"Aspect-Object interaction differs from Object-Object interaction and other traditional programming paradigms in that with the traditional approaches, all behaviors of the objects are encapsulated in the objects themselves... In the AOP environment ... a part of the object's behavior can be defined in an aspect outside of the object without the object having to request the behavior in any way," according to a 1999 patent filed by Xerox Corp. for the AOP concept.
Authorization, logging, thread-safety, caching, business rules, and boundary and error checking are a few of the cross-cutting concerns that can be addressed by AOP.
"Using object-oriented technology, it is not possible to implement these in a modular way," said Ramnivas Laddad, author of the book AspectJ in Action: Practical Aspect-Oriented Programming, to be released in July by the Manning Publications Co.
Take authorization for instance. Using OOP techniques, programmers would have to plant the same authorization code individually in each module that needs authorization functionality. This can be problematic. If a change needs to be made to the authorization procedure, all the different modules using authorization would need to be updated. With AspectJ, the change can be made once.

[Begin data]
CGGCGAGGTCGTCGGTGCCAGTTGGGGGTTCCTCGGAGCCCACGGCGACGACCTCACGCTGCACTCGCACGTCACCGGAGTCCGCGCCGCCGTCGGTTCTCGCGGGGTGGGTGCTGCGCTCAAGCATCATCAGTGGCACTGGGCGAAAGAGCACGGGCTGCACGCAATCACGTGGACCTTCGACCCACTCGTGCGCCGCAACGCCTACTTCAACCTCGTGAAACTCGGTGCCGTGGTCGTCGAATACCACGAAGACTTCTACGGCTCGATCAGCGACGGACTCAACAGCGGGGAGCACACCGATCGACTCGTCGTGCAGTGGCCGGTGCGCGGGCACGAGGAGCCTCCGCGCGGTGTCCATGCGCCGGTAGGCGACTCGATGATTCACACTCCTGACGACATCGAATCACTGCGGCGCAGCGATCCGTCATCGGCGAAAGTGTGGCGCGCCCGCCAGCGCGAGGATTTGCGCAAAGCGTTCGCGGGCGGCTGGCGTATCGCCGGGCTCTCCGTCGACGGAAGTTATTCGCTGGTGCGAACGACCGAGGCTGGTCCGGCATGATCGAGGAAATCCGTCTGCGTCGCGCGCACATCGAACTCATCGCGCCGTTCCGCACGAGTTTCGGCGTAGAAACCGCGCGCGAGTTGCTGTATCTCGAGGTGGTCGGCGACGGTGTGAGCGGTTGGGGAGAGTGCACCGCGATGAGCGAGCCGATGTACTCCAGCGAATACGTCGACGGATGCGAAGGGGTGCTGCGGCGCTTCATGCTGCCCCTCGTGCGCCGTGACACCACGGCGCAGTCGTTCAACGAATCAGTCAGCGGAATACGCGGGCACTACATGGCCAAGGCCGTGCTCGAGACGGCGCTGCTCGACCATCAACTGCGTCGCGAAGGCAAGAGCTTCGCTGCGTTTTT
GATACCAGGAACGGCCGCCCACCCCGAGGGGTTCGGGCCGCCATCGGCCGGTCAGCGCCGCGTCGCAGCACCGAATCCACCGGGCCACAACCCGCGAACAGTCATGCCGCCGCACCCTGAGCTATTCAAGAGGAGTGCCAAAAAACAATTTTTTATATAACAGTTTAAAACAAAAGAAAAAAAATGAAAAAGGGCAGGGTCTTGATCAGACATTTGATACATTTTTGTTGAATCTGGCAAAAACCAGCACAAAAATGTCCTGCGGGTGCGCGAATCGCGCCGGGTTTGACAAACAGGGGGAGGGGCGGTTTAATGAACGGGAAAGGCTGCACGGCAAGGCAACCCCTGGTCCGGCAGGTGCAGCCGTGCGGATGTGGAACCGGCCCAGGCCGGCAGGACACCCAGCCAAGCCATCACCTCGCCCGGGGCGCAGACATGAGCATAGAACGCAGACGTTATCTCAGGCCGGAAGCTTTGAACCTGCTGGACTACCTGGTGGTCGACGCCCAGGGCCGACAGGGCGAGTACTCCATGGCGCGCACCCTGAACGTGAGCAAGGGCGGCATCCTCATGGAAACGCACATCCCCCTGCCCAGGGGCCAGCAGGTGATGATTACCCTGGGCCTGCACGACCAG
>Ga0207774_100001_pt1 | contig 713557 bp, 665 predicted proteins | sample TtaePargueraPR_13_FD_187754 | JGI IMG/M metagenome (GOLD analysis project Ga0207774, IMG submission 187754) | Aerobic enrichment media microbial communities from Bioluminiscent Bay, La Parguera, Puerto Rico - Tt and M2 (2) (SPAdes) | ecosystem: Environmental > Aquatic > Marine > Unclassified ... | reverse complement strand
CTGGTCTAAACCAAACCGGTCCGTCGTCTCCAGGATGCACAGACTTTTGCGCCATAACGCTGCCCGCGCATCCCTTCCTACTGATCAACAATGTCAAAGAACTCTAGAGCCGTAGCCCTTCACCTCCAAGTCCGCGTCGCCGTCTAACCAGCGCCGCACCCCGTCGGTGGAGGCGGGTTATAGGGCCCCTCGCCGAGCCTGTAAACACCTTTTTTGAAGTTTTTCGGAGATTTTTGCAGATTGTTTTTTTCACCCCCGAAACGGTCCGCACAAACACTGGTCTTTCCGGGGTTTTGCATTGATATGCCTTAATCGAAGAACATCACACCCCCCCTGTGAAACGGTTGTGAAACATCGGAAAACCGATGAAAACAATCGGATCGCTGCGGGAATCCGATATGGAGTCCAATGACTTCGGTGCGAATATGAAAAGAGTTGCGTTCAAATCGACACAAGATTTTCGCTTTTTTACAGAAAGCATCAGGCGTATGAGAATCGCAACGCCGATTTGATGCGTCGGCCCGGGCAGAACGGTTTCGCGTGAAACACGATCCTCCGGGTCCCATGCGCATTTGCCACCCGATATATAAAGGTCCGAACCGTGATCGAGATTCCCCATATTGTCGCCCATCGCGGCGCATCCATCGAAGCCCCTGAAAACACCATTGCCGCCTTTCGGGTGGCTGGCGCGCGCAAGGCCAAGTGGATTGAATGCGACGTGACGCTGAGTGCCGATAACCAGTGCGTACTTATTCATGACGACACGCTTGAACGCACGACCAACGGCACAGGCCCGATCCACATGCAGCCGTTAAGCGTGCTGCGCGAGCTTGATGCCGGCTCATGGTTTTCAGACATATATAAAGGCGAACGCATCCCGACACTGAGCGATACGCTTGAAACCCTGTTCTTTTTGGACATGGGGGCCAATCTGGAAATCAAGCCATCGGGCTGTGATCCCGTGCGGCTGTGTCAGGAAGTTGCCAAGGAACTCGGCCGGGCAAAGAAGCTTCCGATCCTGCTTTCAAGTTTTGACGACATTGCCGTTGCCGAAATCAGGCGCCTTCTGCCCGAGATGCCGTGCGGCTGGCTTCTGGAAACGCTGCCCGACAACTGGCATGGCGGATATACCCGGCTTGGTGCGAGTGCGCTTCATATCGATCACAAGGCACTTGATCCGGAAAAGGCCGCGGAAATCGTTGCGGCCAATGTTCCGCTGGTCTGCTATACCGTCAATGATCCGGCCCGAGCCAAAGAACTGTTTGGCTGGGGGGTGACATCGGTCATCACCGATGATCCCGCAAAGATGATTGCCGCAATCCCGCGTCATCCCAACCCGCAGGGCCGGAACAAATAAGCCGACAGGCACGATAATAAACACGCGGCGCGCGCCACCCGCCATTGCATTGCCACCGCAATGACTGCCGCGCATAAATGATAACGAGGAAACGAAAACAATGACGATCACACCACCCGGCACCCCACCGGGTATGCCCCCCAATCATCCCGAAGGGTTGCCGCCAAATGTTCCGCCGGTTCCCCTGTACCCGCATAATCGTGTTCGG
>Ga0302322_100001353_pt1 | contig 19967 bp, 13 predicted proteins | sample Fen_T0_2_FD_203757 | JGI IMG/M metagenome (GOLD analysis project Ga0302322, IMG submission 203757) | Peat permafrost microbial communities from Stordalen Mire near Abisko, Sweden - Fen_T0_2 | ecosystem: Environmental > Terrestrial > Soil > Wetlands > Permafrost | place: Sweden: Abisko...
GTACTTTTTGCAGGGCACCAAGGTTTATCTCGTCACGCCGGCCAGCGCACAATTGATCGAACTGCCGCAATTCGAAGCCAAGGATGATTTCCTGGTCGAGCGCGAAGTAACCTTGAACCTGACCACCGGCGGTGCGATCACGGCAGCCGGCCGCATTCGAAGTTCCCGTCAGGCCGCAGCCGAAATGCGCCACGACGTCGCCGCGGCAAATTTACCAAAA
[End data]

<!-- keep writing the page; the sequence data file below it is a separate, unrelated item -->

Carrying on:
The seeds of AOP came from Xerox's Palo Alto Research Center between 1995 and 1997. The work was supported by the Defense Advanced Research Projects Agency, the National Institute of Standards and Technology, and by Xerox itself. Led by Gregor Kiczales, the original team also included Lopes, John Lamping, Anurag Mendhekar, Chris Maeda, Jean-Marc Loingtier, and John Irwin
Lopes, in her paper "Aspect-Oriented Programming: An Historical Perspective (What's in a Name?)," recalls how AOP germinated. (The paper will be part of an upcoming book, Aspect-Oriented Software Development, to be published by Addison Wesley later this year.)
AOP came about as a result of looking at ways to build clean design structures for complex software. At the time, ideas of distributed computing were raising a number of concerns with programmers. How could developers deal with concurrency, real-time constraints, location control, persistence, and failure recovery while keeping their computational algorithms and basic functionality intact?
Incorporating solutions directly into the program code proved unnecessarily complex. so the team looked at meta-level programming as a way to separate some functions from the basic program algorithms. Metaobjects could intercept messages to and from objects, checking for synchronization constraints, real-time specifications, migrate parameters, and other factors. In this way, the basic objects could be written without worrying about special purposes.